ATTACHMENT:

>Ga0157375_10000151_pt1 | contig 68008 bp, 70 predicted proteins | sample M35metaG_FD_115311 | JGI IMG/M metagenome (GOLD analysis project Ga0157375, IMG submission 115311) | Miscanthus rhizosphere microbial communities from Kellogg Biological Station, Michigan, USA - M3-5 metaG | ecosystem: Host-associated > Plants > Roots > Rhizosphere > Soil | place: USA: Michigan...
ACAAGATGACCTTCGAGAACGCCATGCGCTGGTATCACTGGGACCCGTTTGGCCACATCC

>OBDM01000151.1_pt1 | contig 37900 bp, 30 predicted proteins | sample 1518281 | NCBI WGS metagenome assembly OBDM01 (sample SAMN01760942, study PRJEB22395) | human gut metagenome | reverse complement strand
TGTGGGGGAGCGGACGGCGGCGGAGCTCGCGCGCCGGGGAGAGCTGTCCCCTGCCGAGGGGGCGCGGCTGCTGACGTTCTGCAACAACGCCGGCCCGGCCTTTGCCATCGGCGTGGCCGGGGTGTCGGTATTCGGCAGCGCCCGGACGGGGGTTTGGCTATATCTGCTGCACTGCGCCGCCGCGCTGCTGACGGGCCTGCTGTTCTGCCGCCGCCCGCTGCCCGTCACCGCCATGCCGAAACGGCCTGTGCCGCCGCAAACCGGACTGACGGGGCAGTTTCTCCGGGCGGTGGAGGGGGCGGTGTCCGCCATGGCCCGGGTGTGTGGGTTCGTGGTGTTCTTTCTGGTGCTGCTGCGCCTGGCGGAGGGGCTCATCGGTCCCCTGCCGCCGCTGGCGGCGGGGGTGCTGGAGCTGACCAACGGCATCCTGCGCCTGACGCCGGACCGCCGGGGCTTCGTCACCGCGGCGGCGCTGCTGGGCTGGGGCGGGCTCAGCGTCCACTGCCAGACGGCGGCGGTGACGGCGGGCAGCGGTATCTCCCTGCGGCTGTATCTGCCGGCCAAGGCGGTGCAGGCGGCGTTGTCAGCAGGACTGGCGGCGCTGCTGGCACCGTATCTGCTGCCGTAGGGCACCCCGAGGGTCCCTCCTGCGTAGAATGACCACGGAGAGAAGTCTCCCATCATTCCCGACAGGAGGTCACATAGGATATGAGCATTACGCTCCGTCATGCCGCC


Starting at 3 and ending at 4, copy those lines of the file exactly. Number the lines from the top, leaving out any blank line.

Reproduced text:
>OBDM01000151.1_pt1 | contig 37900 bp, 30 predicted proteins | sample 1518281 | NCBI WGS metagenome assembly OBDM01 (sample SAMN01760942, study PRJEB22395) | human gut metagenome | reverse complement strand
TGTGGGGGAGCGGACGGCGGCGGAGCTCGCGCGCCGGGGAGAGCTGTCCCCTGCCGAGGGGGCGCGGCTGCTGACGTTCTGCAACAACGCCGGCCCGGCCTTTGCCATCGGCGTGGCCGGGGTGTCGGTATTCGGCAGCGCCCGGACGGGGGTTTGGCTATATCTGCTGCACTGCGCCGCCGCGCTGCTGACGGGCCTGCTGTTCTGCCGCCGCCCGCTGCCCGTCACCGCCATGCCGAAACGGCCTGTGCCGCCGCAAACCGGACTGACGGGGCAGTTTCTCCGGGCGGTGGAGGGGGCGGTGTCCGCCATGGCCCGGGTGTGTGGGTTCGTGGTGTTCTTTCTGGTGCTGCTGCGCCTGGCGGAGGGGCTCATCGGTCCCCTGCCGCCGCTGGCGGCGGGGGTGCTGGAGCTGACCAACGGCATCCTGCGCCTGACGCCGGACCGCCGGGGCTTCGTCACCGCGGCGGCGCTGCTGGGCTGGGGCGGGCTCAGCGTCCACTGCCAGACGGCGGCGGTGACGGCGGGCAGCGGTATCTCCCTGCGGCTGTATCTGCCGGCCAAGGCGGTGCAGGCGGCGTTGTCAGCAGGACTGGCGGCGCTGCTGGCACCGTATCTGCTGCCGTAGGGCACCCCGAGGGTCCCTCCTGCGTAGAATGACCACGGAGAGAAGTCTCCCATCATTCCCGACAGGAGGTCACATAGGATATGAGCATTACGCTCCGTCATGCCGCC